For the visually impaired and for those with other special needs, service dogs are actual life-savers.
But recently a problem has been forming. People are falsely claiming their pets are service dogs to bring them places they normally wouldn't be allowed.
Brian Hergert has been legally blind since birth.
But he doesn't let his eyesight - or lack thereof - stop him from living life.
His guide dog Sherman is officially from Guide Dogs for the Blind.
Hergert said, "I got Sherman in August of 2013 and without him, I don't even have any idea what my life would be like now. So, mainly his job is to help me get around and take the place of the cane and be an obstacle avoider instead of an obstacle locator."
Before he ever got to Hergert, Sherman had to earn his job.
"For the training, they spend about, I think it's roughly 12 months with their puppy raisers," he said.
People like John Baptista Jr. and his wife Susan have been training dogs from birth for nearly 20 years.
They say service dogs have to be a certain type and they're taught to be calm in social and busy situations.
Puppy Raiser John Baptista Jr. says, "You have the dog for 12, 14 months then they go back for formal training."
Four months of formal training with Guide Dogs for the Blind.
Its so strict John says only 42% actually make it to be a working guide like Sherman.
Hergert says, "I signaled for Sherman to go forward and cross the street and he stopped and kind of curved himself in front of me. About the time he did that, a car comes flying around the corner and I don't know how fast they were going, but if I would've stepped out, I would've been dead."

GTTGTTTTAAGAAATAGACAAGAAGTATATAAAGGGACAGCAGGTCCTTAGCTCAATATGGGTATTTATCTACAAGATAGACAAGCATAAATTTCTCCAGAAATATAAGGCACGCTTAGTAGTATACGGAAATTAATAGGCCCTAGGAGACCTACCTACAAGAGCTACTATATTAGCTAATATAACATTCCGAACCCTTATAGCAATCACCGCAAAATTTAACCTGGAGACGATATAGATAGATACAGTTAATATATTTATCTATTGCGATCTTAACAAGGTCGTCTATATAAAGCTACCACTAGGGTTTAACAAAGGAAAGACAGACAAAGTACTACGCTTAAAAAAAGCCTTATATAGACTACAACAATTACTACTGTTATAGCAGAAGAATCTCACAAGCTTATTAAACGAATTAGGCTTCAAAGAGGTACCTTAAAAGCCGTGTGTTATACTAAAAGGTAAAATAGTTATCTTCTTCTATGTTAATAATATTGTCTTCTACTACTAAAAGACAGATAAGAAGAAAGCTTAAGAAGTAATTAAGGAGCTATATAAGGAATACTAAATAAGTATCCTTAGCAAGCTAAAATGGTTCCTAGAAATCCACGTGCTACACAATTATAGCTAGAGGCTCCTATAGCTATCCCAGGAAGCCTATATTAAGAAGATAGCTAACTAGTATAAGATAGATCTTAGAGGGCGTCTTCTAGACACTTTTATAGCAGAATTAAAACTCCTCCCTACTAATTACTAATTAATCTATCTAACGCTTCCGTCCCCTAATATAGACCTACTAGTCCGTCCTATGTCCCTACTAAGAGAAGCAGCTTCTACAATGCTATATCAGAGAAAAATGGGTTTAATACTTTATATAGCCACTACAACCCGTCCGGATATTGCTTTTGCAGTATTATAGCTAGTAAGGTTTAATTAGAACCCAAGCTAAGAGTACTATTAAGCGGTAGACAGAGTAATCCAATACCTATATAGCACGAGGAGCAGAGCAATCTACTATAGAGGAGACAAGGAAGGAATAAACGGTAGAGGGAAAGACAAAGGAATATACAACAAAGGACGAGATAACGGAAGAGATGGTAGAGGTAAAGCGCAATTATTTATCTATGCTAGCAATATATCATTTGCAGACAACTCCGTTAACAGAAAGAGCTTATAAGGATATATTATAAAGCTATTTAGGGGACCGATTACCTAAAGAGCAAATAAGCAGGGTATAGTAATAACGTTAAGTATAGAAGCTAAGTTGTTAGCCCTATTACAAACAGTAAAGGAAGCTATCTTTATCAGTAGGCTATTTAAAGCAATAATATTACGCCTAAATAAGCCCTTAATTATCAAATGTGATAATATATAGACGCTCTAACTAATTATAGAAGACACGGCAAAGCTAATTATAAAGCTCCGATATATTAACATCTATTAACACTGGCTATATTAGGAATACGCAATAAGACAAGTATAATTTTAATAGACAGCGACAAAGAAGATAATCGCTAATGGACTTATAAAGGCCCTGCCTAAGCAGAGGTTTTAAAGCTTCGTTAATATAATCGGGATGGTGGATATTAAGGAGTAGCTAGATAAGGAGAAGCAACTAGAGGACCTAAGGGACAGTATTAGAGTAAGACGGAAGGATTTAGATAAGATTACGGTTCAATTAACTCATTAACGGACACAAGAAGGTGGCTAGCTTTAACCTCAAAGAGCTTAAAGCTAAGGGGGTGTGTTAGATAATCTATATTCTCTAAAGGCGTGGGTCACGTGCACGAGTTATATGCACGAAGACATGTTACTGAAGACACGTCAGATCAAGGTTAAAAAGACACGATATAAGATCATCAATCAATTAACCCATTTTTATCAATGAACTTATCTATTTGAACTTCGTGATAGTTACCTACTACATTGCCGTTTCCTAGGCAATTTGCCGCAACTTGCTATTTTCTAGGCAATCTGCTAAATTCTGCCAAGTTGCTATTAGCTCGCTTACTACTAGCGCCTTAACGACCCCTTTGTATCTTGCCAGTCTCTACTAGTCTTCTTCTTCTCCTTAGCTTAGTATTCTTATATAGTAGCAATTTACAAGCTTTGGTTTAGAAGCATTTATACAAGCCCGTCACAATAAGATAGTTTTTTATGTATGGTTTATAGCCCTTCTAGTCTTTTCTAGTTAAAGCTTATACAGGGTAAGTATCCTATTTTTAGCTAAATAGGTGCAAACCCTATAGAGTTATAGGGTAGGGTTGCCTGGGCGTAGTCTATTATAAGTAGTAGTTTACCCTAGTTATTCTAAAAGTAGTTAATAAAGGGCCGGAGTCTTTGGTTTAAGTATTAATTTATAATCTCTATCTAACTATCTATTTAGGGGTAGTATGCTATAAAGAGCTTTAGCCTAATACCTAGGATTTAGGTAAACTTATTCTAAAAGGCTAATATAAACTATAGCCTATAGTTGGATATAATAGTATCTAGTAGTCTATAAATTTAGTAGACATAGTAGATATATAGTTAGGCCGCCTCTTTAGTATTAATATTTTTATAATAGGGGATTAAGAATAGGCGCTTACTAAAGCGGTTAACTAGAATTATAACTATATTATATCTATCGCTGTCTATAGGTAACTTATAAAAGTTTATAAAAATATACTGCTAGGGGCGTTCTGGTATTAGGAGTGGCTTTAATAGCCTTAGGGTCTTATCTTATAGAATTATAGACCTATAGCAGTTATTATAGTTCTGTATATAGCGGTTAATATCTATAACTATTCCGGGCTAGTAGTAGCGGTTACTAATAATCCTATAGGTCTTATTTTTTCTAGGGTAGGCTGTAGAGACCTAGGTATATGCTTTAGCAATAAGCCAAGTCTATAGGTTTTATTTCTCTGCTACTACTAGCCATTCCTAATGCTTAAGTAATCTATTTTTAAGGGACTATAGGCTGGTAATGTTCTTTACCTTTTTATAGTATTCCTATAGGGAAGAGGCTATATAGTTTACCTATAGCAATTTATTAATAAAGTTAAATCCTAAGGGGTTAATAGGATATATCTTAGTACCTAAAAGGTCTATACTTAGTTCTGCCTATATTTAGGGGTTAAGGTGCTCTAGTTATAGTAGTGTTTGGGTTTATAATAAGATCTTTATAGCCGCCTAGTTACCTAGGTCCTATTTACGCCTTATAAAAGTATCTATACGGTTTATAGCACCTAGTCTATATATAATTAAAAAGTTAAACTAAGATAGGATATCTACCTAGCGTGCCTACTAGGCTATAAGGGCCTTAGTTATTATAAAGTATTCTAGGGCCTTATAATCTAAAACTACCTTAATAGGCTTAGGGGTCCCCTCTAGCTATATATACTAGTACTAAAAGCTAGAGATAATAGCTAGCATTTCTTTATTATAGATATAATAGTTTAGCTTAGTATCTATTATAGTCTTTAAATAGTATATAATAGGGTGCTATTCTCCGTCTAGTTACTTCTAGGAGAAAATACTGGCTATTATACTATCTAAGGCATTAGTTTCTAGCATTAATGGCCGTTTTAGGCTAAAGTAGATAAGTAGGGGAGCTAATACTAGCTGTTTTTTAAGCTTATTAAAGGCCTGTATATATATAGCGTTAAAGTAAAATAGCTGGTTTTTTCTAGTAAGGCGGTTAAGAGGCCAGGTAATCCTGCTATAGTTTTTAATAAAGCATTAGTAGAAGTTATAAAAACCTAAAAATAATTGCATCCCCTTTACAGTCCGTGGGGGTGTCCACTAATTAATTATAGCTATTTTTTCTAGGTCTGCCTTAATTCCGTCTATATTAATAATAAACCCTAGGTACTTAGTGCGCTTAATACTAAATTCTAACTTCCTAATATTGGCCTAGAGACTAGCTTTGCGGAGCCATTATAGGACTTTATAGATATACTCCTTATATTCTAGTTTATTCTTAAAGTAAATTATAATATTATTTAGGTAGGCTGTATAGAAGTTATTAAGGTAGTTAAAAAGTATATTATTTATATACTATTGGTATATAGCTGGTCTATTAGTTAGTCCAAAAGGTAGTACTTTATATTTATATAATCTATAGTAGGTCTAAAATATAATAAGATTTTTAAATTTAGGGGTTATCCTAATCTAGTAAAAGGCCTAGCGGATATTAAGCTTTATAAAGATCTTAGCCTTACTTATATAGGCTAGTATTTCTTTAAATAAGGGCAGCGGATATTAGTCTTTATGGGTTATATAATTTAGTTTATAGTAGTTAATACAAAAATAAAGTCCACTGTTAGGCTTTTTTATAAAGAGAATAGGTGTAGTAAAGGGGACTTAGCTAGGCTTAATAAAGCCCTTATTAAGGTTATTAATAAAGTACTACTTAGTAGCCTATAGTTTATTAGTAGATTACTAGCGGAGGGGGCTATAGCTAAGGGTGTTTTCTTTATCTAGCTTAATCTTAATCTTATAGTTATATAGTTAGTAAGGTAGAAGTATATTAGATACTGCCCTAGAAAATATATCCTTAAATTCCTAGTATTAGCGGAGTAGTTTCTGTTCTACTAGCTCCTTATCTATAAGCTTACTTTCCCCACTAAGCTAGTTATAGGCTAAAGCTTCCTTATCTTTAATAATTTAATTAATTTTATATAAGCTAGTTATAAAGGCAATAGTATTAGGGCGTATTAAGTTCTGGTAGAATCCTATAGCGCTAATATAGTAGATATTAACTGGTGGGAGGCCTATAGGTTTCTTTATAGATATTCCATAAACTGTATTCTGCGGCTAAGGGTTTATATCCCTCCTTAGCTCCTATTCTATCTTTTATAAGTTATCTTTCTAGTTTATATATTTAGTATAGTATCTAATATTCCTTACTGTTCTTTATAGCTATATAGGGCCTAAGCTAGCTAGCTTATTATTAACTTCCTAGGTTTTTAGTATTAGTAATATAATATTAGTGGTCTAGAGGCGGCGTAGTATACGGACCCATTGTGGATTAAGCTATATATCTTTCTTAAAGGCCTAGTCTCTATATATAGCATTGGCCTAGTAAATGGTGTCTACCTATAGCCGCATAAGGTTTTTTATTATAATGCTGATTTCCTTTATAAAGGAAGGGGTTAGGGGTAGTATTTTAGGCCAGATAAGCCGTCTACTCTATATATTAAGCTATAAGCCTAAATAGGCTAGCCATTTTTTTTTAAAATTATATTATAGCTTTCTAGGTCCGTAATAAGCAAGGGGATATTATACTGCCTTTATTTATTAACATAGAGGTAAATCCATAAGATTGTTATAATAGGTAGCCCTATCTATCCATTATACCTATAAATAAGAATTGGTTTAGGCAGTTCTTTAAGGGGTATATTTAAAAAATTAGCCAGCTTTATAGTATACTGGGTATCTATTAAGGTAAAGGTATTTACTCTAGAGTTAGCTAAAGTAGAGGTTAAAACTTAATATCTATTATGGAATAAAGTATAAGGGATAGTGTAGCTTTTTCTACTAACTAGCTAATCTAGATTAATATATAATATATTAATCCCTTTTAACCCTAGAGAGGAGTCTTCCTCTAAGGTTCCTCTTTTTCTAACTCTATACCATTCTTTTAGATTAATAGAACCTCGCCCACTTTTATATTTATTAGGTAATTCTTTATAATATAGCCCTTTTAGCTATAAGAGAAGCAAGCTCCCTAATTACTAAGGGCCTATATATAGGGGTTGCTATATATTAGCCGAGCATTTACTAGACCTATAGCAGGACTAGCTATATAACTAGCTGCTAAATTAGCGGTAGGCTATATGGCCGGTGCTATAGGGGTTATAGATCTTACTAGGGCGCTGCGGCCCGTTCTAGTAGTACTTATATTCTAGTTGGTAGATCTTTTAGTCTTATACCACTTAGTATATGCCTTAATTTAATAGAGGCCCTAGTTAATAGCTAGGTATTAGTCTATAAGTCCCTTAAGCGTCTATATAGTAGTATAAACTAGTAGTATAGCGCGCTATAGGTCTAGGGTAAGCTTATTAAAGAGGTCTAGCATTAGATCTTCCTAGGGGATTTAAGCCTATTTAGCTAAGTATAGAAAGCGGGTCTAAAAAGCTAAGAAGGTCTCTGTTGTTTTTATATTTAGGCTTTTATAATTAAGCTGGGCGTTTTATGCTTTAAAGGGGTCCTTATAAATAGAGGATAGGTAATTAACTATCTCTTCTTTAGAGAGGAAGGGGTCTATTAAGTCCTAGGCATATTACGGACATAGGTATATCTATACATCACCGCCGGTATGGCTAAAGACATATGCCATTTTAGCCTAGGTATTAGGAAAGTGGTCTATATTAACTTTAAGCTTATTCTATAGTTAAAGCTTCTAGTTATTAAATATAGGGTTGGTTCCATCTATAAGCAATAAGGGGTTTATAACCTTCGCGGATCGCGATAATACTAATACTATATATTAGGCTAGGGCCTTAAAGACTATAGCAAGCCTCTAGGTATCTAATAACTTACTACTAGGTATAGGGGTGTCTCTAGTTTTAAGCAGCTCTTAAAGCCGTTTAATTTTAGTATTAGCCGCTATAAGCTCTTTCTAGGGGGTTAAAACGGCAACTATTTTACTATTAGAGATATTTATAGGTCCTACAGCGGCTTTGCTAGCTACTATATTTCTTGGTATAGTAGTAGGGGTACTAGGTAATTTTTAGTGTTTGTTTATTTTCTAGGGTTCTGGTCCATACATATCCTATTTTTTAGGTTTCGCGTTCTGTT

That's why Hergert gets upset when he hears about ads for businesses selling vests and certifications to anyone wanting to portray their dog as a service dog.
"I know, you can go on Amazon and you can purchase the same style harness that we use," Hergert says.
And though the state of Colorado passed a law in 2017 making it a misdemeanor for people to falsely claim their pets as service animals, they say it still goes on and it's not a harmless crime, especially when untrained animals misbehave in public places.
"Those with true working animals, service dogs that have been trained by reputable companies. There is no ifs-ands-or-buts, they are being impacted," says Baptista Jr.
Hergert recalls, "I've gotten into restaurants and been told that I have to leave because he's not a legitimate service dog. His puppy raisers have done all this training and Guide Dogs has done all this training and to have somebody come in and say hey, he's not legit, it's kinda like a slap to the face. It's like wait, what?"
Hergert wishes this is a problem he could fix.
Hergert says if an untrained fake service animal attacks his guide dog, it could cause his dog to not want to work which would be a severe impact on his life.
He says it could take years to get another guide dog.
It's not illegal for websites to sell vests or certificates for guide dogs.
Each of them have disclaimers essentially saying they're trusting customers to use them legally.